What is it?
CBD is short for cannabidiol. This is a lipid. Lipids are one of the four main building blocks of all living things, along with carbohydrates, nucleic acids and proteins. CBD has built up a significant cult following in recent years and is becoming increasingly popular with many groups. Elite athletes, people with chronic illnesses and some medical professionals are some of the sectors of society that have been publicising the effects of this molecule. CBD is not water-soluble and has to be dissolved in an oil or an alcohol to be used.
CBD has numerous reported health benefits. It is being used clinically in Canada under the name Sativex. This is used to treat neuropathic pain in people who suffer from MS, or Multiple Sclerosis. This debilitating disease causes degradation and scarring of many of the nerves in the body and is a great burden to many people worldwide. Research is still ongoing in this field and it may be of use in neuropathic pain in other illnesses that cause them. In another study, rats were given heroin in the laboratory to become addicted.
CBD was then administered to the test rodents in an effort to ameliorate their condition. The CBD was found to break addiction cycles and patterns in the rats and greatly reduced their addiction. A similar effect has been reported anecdotally by human sufferers of the same addiction, where many have reported that using CBD was a key part of their journey away from addiction.
CBD has also been suggested to have a positive effect on those living with addictions to other drugs, such as tobacco and cannabis. Another reported effect of CBD is that it has been shown to reduce the anxiety-related side effects of THC, another medication used in MS treatment in Canada. CBD has anti-inflammatory properties in the human body. This implies that it may be of use as a painkiller. This idea is supported by much anecdotal evidence from people who use it to treat chronic pain issues. A large number of Mixed Martial Arts fighters have endorsed CBD products as having helped them speed up their recovery times, and this is also true of a number of NFA players in the US. Much research is still ongoing about these and the myriad other purported benefits of CBD to human health and nutrition.
Where does it come from?
CBD is produced by plants in the genus Cannabis. These plants are native in the wild to Central Asia, with a range stretching from Turkey in the West to India, Nepal and possibly the South-East Asian peninsula also. The plants’ medicinal properties seem to have been known to many ancient cultures, and so were grown and used by many of these peoples outside of the plant’s original range.
Cannabis sativa was an important herb in ancient Chinese medicine and many treatises and manuals of the time point to it as an essential medicine. It appears to have been used for a wide range of ailments from nervous disorders, falling hair, ulcers, and stopping ‘fluxes’. Parts of the plant were also used as an anaesthetic.
Although ancient cultures had no way of knowing, it was likely to have been the CBD in the hemp plants which provided their medical benefits. Other cultures have been seen to use the plant in the past also. A neolithic grave in The Netherlands, from 4200-4400 years ago, was found to contain numerous Cannabis seeds, along with some material of meadowsweet or Filipendula ulmaria. Meadowsweet is known to have fever-reducing properties, so this find implicates that CBD may have been being used, if inadvertently, at least as early as since people began to farm.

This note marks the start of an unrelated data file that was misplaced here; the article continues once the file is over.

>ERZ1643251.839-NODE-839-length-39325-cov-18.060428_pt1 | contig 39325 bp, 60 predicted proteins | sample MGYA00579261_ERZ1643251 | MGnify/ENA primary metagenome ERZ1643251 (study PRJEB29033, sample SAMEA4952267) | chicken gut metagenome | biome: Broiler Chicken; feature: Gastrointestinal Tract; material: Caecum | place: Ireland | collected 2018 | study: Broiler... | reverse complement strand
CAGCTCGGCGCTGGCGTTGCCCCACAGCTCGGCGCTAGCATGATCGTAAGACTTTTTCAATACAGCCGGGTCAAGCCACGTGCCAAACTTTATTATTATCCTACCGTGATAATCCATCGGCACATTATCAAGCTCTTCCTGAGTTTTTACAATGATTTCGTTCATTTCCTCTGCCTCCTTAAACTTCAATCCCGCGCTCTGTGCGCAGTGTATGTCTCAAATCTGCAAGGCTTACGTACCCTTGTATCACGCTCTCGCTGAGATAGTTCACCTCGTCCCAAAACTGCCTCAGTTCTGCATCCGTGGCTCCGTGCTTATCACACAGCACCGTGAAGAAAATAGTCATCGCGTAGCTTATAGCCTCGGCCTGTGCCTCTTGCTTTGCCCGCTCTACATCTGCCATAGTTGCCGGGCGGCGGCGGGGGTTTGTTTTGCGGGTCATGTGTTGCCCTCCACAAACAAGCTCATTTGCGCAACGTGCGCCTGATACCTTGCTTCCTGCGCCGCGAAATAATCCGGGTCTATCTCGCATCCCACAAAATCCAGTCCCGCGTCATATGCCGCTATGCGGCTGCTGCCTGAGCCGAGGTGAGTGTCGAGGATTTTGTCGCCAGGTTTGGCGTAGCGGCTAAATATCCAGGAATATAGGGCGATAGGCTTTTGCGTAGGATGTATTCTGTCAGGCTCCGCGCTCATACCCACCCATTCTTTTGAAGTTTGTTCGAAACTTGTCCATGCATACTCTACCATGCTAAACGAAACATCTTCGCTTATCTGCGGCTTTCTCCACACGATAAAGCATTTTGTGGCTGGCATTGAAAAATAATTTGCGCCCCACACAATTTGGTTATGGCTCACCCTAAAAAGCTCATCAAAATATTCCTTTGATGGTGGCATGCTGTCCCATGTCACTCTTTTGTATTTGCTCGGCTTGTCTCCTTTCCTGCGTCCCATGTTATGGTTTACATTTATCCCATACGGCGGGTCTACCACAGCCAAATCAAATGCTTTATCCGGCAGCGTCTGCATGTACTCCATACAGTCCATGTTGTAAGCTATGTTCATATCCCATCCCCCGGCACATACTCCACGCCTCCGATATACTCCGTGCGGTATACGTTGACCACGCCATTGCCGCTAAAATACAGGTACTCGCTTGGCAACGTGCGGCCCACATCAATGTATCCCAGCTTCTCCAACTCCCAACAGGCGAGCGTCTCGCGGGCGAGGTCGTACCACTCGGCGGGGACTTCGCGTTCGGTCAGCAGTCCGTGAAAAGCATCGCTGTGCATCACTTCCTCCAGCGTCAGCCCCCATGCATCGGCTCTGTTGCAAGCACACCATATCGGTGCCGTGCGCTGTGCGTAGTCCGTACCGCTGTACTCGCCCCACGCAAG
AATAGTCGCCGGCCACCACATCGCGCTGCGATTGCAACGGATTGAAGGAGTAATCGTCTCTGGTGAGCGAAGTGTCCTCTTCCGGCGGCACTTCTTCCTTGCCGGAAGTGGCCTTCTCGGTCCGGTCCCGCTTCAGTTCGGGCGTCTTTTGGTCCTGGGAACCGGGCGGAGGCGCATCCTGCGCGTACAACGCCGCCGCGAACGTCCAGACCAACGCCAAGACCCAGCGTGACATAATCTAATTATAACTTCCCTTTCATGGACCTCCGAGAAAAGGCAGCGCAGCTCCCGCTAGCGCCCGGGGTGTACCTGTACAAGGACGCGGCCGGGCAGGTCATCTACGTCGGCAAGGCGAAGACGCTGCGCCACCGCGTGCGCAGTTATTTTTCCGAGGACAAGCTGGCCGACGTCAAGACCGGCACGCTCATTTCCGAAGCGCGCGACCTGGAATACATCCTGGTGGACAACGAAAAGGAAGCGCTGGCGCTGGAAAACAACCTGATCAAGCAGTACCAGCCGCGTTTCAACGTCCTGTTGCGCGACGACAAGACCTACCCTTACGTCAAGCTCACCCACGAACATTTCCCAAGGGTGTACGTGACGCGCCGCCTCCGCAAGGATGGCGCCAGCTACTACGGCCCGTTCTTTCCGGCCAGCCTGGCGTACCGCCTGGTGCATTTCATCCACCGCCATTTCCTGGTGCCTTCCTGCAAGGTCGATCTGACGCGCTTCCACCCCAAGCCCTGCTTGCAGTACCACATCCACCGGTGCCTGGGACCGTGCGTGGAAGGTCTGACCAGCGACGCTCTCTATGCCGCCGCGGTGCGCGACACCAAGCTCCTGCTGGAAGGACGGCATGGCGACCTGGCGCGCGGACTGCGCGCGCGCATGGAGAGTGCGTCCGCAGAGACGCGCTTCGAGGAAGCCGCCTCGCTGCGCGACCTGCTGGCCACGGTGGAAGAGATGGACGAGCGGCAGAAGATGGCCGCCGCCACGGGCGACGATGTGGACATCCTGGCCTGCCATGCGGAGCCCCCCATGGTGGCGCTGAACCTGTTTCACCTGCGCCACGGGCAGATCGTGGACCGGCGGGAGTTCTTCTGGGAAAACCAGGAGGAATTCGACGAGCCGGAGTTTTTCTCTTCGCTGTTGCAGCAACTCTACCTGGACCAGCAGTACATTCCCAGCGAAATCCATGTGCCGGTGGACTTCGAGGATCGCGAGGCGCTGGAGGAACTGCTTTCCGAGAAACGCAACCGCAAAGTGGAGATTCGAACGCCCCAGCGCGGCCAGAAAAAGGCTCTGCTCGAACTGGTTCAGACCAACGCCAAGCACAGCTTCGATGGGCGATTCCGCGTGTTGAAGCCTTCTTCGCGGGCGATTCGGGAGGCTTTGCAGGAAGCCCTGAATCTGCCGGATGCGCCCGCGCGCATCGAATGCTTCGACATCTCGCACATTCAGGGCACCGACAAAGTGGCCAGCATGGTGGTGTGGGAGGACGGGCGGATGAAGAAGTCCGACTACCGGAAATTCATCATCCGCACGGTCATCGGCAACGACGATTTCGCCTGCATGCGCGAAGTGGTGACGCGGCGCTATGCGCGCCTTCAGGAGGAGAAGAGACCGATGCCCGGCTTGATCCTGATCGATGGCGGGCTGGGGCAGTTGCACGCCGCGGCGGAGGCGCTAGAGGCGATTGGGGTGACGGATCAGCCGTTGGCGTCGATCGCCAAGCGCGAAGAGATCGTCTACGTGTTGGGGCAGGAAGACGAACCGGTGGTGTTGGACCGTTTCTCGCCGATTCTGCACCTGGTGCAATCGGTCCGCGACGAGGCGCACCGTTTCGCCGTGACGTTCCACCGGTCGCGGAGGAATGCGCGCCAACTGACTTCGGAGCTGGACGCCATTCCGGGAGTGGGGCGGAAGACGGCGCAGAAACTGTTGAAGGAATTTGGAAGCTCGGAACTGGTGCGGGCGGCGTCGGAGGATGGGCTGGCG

CBD Detected – The 20th Century
CBD itself was first isolated in 1940 in the USA by two chemists, Adams and Todd. It was not until 1963 that the exact structure of CBD was discovered by Mechoulam and his research team at the University of Jerusalem. Mechoulam and his colleagues used NMR – nuclear magnetic resonance, a new technology at the time. This involves the use of an enormous electromagnet that can have a mass of many tonnes and is a costly technique.
From having the absolute structure and knowing exactly what atom fits where on the CBD molecule, researchers have since that time been able to predict possible effects the molecule will have on biological organisms, such as humans and our pet mammals.
How can I use it?
There is a huge diversity of products currently being produced that contain CBD oil. A very common way to use CBD oil is as a tincture. This is CBD diluted in an oil or an alcohol, which can be applied to the inside of the mouth. The tincture will generally come in a small bottle, of glass or plastic. Some tinctures include a dropper so that users can place a certain amount of drops underneath the tongue or behind the gums. Other tinctures have a spray head with which people can spray a fine mist in the inside of their mouths.
Although tinctures are the most commonly seen applicators of CBD oil, some companies have been innovative and produced a number of other ways to use CBD. Transdermal patches are available. These are similar to the nicotine patches used in stopping smoking, where an adhesive side of a square of rubberised plastic is impregnated with CBD instead of nicotine, to be placed on the upper part of a limb. There are ways CBD oil can be applied to the skin: lotions, skin creams, gels, rubs and face masks are just some of the myriad ways to use CBD topically.
With the numerous ways of using CBD oil to improve health, and more benefits being publicised almost daily, there are a great number of options and reasons to use CBD oil.